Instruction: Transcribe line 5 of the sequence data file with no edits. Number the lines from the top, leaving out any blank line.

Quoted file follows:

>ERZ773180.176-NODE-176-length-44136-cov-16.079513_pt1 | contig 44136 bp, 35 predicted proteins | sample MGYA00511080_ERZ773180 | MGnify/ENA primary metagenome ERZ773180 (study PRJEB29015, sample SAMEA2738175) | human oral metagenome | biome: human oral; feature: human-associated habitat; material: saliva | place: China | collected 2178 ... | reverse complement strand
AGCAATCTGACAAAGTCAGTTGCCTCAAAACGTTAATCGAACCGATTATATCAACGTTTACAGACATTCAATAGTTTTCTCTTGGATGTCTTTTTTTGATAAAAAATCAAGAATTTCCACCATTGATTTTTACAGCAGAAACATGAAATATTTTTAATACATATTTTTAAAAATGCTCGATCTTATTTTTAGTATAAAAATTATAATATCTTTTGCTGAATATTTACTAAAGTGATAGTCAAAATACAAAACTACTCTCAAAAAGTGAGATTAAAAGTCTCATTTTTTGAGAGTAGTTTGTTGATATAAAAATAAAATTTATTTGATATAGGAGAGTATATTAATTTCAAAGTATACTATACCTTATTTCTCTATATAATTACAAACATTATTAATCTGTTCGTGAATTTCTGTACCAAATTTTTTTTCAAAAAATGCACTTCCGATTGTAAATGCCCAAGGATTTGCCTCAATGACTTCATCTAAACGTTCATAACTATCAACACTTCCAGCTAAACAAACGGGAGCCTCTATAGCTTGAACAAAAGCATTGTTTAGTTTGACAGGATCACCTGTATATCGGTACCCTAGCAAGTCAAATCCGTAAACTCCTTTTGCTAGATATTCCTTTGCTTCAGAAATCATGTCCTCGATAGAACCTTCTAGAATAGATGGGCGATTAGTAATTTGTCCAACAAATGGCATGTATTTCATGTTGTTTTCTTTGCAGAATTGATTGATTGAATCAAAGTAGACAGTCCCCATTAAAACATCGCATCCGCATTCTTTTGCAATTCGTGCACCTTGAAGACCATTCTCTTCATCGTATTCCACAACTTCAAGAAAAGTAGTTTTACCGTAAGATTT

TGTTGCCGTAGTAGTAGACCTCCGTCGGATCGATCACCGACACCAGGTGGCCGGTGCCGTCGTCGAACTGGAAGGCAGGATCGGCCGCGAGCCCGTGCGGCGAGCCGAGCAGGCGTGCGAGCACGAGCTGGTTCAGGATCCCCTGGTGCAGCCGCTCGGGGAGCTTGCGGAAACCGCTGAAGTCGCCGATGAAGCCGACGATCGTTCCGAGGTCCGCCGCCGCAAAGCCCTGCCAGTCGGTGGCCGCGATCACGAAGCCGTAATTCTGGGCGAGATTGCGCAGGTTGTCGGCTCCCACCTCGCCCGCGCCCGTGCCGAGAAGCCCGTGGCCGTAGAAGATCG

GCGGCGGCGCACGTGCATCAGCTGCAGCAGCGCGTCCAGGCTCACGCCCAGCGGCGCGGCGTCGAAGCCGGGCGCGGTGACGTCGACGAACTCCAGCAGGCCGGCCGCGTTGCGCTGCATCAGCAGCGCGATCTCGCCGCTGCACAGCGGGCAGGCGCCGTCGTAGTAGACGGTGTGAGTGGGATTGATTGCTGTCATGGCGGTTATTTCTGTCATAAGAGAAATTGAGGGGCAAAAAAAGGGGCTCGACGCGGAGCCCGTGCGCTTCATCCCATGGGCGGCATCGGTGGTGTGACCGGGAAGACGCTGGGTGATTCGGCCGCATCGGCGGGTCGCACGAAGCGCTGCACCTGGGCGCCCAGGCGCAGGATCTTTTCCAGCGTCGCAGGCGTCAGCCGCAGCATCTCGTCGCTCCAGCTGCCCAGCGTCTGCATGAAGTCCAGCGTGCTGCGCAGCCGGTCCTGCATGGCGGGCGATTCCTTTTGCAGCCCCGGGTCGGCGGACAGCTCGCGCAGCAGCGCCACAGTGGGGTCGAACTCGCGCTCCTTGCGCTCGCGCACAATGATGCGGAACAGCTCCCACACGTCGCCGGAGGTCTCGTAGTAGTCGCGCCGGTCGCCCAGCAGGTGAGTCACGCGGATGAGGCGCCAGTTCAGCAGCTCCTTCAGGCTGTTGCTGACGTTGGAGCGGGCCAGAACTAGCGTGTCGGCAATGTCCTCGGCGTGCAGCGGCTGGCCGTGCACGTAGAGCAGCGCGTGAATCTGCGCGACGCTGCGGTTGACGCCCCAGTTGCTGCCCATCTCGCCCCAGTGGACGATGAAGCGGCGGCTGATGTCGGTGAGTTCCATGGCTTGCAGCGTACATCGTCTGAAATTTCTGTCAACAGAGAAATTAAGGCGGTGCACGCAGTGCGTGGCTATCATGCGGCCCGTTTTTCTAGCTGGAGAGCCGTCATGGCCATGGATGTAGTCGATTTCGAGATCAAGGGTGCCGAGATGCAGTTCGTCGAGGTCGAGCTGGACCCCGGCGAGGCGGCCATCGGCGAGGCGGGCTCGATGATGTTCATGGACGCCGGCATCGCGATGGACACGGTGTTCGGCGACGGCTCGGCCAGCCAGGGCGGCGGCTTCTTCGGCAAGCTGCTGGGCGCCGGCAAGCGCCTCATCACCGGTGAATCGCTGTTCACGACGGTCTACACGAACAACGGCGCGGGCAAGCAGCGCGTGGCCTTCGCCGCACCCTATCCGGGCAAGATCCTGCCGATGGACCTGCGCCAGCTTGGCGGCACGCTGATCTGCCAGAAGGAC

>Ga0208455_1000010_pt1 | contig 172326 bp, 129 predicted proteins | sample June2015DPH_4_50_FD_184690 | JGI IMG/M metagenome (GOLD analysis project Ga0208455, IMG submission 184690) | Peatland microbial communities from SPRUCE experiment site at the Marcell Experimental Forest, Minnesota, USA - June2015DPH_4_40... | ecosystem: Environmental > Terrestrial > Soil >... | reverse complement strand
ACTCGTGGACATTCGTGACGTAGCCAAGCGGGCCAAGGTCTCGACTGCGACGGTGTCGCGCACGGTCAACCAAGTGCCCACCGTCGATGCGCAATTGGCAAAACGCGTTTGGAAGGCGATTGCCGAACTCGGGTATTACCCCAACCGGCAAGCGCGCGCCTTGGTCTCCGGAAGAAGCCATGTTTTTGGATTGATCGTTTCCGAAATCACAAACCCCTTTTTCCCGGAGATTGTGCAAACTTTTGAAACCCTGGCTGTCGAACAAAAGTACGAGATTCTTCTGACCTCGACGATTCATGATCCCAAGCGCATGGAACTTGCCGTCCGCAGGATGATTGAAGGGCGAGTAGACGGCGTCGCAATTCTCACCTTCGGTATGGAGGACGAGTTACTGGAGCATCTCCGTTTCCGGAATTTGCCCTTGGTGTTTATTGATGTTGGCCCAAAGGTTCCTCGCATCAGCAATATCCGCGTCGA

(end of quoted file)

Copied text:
>Ga0208455_1000010_pt1 | contig 172326 bp, 129 predicted proteins | sample June2015DPH_4_50_FD_184690 | JGI IMG/M metagenome (GOLD analysis project Ga0208455, IMG submission 184690) | Peatland microbial communities from SPRUCE experiment site at the Marcell Experimental Forest, Minnesota, USA - June2015DPH_4_40... | ecosystem: Environmental > Terrestrial > Soil >... | reverse complement strand